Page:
Change. It’s scary – right? Well, maybe it is and maybe it isn’t as it’s something that elicits many different reactions across a range of people - it depends on your perspective and, perhaps most of all, your mindset.
Having managed numerous major change projects, we know all too well from experience the range of reactions that change can provoke in different people, from happiness (Yeah! Something is going to change at last) and excitement (I can’t wait for a new challenge) through to guilt (were my past efforts not good enough?), fear (what’s going to happen to me?) and disillusionment (right, this is all too much so I’m getting out of Dodge). The effect of badly managed change on organisations can be devastating, reducing productivity and potentially leading to obsolescence.
The only constant in life?
There’s a very popular saying that has emerged over recent years – ‘change is the only constant in life’. If this is indeed the case then isn’t it a little mystifying as to why change isn’t accepted as the norm and therefore welcomed by all? Instead change remains one of the main challenges for managers and leaders in organisations across the UK and beyond. However, there is an exception and that is with orchestral musicians where change is at the very core of their daily worklife. Whether it is repertoire, colleagues, conductor or venue these elements can change from day to day thus creating unknowns on a very regular basis. However, the mindset of the musician is such that change is not only accepted but embraced and this is just one of a plethora of reasons why so much can be gained from seeing music as a metaphor for business thus helping people, teams and organisations to function more successfully.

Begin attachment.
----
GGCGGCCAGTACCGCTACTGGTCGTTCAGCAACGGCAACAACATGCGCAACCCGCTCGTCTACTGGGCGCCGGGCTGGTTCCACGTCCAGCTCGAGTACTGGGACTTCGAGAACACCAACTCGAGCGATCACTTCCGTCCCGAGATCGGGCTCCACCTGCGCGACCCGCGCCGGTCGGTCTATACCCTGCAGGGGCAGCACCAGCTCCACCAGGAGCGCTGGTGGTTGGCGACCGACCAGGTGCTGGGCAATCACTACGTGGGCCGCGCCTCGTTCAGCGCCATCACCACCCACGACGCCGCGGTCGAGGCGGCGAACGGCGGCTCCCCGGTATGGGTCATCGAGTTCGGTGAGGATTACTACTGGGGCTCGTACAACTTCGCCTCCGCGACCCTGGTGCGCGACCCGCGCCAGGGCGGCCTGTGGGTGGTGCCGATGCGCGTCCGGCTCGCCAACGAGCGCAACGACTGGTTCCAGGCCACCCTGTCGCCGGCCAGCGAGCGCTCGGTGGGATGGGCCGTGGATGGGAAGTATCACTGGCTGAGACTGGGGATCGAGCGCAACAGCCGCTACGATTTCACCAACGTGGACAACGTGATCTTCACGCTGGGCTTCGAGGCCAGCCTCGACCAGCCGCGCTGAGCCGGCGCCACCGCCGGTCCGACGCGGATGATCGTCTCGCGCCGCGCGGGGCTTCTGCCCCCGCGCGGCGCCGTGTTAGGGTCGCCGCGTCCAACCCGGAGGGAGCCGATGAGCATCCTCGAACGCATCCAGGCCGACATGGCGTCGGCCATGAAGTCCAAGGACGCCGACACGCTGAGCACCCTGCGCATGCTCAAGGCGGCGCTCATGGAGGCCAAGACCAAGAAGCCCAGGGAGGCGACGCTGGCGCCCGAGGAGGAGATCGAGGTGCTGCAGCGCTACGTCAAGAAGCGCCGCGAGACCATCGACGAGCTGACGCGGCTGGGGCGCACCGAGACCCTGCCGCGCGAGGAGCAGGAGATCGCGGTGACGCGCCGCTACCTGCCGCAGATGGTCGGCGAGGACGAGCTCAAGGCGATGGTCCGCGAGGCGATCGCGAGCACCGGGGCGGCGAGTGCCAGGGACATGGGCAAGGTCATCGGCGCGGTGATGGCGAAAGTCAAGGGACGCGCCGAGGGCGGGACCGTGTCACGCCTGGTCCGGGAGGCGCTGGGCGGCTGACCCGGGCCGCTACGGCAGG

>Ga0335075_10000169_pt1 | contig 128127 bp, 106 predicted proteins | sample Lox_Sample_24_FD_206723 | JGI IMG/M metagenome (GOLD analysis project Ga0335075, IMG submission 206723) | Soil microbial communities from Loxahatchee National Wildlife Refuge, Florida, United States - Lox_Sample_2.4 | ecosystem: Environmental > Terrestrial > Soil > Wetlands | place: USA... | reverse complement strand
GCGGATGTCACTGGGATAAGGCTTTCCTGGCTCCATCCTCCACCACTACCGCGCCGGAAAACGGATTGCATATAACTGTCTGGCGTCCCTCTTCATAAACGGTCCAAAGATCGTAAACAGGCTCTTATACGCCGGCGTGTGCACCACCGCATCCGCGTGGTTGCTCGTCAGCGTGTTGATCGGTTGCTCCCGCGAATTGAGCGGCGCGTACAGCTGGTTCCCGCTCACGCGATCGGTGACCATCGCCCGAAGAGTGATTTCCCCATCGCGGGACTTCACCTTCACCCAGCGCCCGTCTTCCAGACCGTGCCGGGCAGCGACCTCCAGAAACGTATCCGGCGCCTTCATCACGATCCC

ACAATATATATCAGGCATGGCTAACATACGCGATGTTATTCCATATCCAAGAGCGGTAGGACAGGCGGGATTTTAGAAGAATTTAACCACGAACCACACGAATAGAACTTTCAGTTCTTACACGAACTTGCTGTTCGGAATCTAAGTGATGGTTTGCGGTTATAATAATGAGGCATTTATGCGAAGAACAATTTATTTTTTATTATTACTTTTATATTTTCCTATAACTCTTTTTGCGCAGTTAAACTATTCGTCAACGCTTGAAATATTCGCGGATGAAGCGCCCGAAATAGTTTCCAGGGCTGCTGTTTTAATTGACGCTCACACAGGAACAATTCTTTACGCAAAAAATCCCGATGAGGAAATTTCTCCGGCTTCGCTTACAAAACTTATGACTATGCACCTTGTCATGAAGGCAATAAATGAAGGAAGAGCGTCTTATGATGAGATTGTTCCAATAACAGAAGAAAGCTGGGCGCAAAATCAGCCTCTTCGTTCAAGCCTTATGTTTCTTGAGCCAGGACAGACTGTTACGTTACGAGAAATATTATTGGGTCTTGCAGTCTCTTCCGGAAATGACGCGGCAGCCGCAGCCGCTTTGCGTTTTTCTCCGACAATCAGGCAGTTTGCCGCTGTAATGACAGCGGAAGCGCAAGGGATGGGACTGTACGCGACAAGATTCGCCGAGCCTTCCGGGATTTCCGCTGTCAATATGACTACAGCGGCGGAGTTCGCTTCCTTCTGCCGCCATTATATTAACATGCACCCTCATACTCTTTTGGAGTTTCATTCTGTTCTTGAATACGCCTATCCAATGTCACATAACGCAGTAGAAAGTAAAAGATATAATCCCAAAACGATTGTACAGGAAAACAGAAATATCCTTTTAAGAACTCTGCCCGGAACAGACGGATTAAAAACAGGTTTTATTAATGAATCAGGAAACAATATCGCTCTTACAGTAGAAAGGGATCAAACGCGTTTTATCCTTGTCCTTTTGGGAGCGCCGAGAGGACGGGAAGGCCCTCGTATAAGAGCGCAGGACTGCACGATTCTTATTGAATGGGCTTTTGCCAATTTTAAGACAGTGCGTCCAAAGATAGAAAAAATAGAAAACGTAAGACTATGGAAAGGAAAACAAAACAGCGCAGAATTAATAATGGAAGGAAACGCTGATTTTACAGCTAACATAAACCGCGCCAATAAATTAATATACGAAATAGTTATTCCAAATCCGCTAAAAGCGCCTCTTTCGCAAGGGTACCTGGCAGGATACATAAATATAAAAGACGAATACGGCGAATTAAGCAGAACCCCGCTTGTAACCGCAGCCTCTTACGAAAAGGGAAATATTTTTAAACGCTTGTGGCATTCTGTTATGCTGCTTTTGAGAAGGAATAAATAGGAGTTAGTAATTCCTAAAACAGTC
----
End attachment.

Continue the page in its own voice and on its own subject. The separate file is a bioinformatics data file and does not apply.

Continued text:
Models of Change
For your business to survive it will need to evolve and this inevitably means that individuals, teams and organisations will need to accept change. Many tools in the form of models of change management have been developed in recent years by the likes of Lewin, Kotter, Bridges, Kybler-Ross, McKinsey and a plethora of other esteemed experts in order to help organisations to navigate through change projects. Here are just some of the models:
Lewin’s change management model
The McKinsey 7-S model
Jeff Hiatt's ADKAR model
Bridges’ transition model
Kübler-Ross’ change curve
However, whether a one-person operation, an SME or a global player, one thing is
common to change and is what every model of change management is built upon – that is the need to move people from one state to another. Failure to recognise this factor of change is often the reason why so many organisations fail to execute change projects successfully. A preoccupation with processes and procedures, the mechanics of change, rather than culture, the emotion of change, will potentially lead to failure. This is where Corporate Conservatoire comes into its own using music not only as a tool in practical activities but also as an enabler and a metaphor for organisations.
Whether you are attempting to ‘unfreeze’ your people as part of Lewin’s approach, ‘create a sense of urgency’, ‘reduce obstacles’ and ‘keep the momentum going’ à
la Kotter or encourage people to move from ‘ending, losing and letting go’ to ‘the new beginning’ according to Bridges, we can facilitate activities that will motive and inspire, breaking down barriers and providing a shared experience upon which to build trust and confidence. We provide creative solutions to help teams to express how they feel about change, and encourage them to work together more effectively in their changing environment - adapting, evolving and future-proofing. All change? Yep, bring it on......
Let’s leave the last word to John F Kennedy:
“Change is the law of life and those who look only to the past or present are certain to miss the future.”
Until next time
Andrea & Simon
you can email us on: firstname.lastname@example.org